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World of Wine: Cool wines refresh in the dog days of summer

Summer's heat usually hits hardest around this time through the middle or latter part of August. Most of us have taken advantage of the warm weather with backyard grilling and refreshing beverages of choice.

Ron Smith
Ron Smith

Summer's heat usually hits hardest around this time through the middle or latter part of August. Most of us have taken advantage of the warm weather with backyard grilling and refreshing beverages of choice. Mine, of course, would be a properly cooled wine.

With some of the gardening vegetables bearing their long-awaited fruits like tomatoes, peppers and fresh sweet corn, along with grills cooking up burgers, brats, ribs or steak, the question of which wine to select might be challenging.

For me, the choice is simple; if there is an opened wine you like, along with a selection of favorite veggies and meat, then that open bottle will fit the bill. No surprise that my first choice is a well-chilled riesling from Germany, Washington or Alsace.

Don't make the mistake that only white wines will do the trick for mid-summer grilling season for drinking. This is where blended wines like Ménage a Trois go well with anything off the grill or out of the garden. In fact, they simply go well on their own.

Ménage a Trois red brings together three very strong and distinct tasting wines: zinfandel, merlot and cabernet sauvignon. These wines are fermented separately, then blended together just prior to bottling. Blends must be a vintner's favorite way of producing wine, as the proportions of each variety can be adjusted to please the public's taste.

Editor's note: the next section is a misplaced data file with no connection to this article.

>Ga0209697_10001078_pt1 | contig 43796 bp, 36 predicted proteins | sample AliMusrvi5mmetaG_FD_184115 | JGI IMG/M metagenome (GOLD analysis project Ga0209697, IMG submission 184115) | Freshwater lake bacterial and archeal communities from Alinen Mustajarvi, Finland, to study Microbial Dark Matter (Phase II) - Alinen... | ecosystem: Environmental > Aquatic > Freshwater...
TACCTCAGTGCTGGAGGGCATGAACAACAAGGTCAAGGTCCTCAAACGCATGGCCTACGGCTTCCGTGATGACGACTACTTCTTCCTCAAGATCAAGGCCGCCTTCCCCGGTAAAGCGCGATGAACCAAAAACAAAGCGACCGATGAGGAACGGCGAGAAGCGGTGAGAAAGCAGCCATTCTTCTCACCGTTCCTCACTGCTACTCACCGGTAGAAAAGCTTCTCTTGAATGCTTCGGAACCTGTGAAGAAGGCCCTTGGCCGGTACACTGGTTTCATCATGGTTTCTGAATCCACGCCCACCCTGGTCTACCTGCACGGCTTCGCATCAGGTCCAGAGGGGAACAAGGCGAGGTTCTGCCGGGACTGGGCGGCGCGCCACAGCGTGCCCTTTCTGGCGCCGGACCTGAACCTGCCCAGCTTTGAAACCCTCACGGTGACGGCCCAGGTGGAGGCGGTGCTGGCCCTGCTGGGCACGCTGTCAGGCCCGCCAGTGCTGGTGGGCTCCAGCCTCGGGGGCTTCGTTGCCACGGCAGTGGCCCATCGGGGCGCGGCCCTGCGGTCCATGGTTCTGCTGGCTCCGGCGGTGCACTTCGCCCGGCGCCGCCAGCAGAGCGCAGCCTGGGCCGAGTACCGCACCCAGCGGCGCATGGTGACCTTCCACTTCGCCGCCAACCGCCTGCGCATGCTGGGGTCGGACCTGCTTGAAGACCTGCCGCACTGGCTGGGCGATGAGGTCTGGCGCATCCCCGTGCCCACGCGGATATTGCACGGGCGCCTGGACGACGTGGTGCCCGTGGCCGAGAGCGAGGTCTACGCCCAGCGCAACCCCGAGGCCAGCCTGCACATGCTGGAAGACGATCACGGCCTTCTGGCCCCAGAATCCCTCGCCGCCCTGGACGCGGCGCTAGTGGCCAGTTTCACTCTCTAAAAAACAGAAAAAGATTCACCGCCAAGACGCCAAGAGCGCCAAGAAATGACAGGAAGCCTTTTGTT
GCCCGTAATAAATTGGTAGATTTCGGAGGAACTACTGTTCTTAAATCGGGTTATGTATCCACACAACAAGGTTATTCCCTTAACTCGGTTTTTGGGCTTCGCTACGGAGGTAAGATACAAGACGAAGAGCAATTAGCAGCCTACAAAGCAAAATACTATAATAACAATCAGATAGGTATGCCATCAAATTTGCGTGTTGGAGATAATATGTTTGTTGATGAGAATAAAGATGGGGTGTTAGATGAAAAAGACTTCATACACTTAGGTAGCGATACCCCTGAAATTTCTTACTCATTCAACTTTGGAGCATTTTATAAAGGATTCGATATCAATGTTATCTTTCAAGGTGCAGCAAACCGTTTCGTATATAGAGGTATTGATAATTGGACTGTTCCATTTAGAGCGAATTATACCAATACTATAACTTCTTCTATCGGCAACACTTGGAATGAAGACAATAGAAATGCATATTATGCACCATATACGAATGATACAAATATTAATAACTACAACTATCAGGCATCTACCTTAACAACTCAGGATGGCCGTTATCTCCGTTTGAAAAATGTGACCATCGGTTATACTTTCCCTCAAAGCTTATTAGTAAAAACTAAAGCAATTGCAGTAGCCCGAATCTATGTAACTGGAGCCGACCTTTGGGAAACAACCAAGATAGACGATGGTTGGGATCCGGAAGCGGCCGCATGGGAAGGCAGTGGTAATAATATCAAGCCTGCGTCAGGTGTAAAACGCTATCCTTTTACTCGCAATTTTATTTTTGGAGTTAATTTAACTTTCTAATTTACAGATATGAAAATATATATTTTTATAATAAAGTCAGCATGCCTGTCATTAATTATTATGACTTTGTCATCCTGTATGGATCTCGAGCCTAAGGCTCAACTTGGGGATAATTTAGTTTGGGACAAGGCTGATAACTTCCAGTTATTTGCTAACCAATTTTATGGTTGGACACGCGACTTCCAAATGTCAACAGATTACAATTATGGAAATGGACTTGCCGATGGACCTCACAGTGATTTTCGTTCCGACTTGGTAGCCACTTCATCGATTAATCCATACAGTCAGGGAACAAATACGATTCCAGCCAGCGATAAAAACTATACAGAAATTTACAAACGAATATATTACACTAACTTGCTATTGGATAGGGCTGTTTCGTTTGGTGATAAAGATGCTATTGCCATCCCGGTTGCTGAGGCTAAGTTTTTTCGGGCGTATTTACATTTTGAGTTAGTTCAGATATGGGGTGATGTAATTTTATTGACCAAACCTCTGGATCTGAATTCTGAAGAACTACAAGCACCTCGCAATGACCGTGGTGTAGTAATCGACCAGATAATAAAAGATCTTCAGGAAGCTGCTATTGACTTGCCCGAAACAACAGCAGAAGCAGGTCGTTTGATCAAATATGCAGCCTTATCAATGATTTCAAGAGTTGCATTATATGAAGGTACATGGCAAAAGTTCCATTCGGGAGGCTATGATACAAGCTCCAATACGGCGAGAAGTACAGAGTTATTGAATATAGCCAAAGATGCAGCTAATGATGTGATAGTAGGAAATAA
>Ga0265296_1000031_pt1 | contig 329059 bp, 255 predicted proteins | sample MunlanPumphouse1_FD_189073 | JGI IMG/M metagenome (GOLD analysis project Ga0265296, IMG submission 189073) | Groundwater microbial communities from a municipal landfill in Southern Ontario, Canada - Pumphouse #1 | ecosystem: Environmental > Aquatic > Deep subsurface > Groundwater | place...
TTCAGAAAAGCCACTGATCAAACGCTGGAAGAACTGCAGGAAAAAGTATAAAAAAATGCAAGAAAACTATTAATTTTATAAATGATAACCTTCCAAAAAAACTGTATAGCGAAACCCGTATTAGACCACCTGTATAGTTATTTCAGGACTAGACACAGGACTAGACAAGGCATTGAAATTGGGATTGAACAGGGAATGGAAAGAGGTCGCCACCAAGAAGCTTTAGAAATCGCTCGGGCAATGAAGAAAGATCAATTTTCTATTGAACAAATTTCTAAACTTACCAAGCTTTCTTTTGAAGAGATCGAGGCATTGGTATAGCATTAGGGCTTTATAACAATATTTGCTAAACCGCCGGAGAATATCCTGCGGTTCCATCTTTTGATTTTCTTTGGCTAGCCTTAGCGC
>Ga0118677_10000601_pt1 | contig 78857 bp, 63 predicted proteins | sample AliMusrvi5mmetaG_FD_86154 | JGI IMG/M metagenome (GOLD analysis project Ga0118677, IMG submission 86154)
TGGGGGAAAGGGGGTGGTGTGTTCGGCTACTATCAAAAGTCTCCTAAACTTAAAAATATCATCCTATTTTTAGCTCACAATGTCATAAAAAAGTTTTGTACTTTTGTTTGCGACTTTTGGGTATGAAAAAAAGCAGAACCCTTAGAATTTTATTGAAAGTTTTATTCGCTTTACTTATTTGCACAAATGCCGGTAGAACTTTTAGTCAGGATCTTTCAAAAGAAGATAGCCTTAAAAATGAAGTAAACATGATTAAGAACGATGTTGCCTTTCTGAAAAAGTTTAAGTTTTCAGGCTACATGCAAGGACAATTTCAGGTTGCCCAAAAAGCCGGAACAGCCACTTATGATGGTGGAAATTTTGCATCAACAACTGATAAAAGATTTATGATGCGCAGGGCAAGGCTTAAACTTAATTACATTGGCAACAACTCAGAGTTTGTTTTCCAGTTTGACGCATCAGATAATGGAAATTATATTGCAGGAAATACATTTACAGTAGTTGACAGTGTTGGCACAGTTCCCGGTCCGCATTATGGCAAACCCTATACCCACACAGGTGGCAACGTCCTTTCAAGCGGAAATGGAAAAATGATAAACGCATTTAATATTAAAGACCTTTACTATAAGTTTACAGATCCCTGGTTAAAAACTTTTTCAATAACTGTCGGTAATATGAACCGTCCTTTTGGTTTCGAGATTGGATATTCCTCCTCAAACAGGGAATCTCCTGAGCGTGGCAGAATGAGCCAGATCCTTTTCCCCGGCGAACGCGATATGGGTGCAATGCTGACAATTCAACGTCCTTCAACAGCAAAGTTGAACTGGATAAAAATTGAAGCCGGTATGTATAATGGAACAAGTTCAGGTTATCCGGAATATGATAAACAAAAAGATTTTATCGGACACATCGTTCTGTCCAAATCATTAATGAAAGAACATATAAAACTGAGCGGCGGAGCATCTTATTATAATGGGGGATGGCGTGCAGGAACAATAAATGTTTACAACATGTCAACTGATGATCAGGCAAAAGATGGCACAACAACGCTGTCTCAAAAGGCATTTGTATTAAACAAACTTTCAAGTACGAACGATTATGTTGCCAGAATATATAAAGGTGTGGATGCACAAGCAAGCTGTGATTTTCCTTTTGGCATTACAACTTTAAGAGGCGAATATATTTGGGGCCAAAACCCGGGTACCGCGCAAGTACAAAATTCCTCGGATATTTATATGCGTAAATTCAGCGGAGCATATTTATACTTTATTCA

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Still favor the white wines for midsummer enjoyment? There is a blend-again another Ménage a Trois-that uses three white grapes: chardonnay, muscat and chenin blanc. Each variety is individually harvested, gently crushed and cold fermented in small stainless steel tanks to preserve freshness and retain its characteristic juicy fruit aromas and flavors. Combine the richness of chardonnay, the "wild and exotic" character of muscat and the softness of chenin blanc, chilled to about the mid- to upper 40s in the refrigerator, and you've got a refreshing treat that is hard to beat.

For some people, myself included, there is nothing like a bubbly wine chilled just right. Coming out of the refrigerator, the temperature might be an ideal 45 degrees, but summertime heat can elevate that quickly, putting it beyond the ideal tasting temperature. Usually that is not a problem, as everyone consumes the bubbly wine before any temperature anomaly can occur.

To retain that perfect temperature, use a bucket of ice and water - two parts ice to one part water - in sufficient volume to have the desired chilling effect on the wine without causing an overflow when the bottle is placed in the bucket.

To pour again, a towel needs to be wrapped around the bottle to prevent dripping ice water on the guests. Ice bucket tends to be in the way, and it stands the chance of being kicked over in a backyard barbecue setting.

So consider a wine chiller - available at most spirit shops - to keep the wine chilled long enough during service. It can be a ceramic or stone cylinder, or something called a "corkcicle" where the pre-chilled wine is opened, a sample is poured out to prevent overflow, and the corkcicle is inserted into the bottle to keep it cool from the inside.

Ron Smith, a retired NDSU Extension horticulturist, writes weekly about his love of wine and its history. Readers can reach him at tuftruck1@gmail.com .

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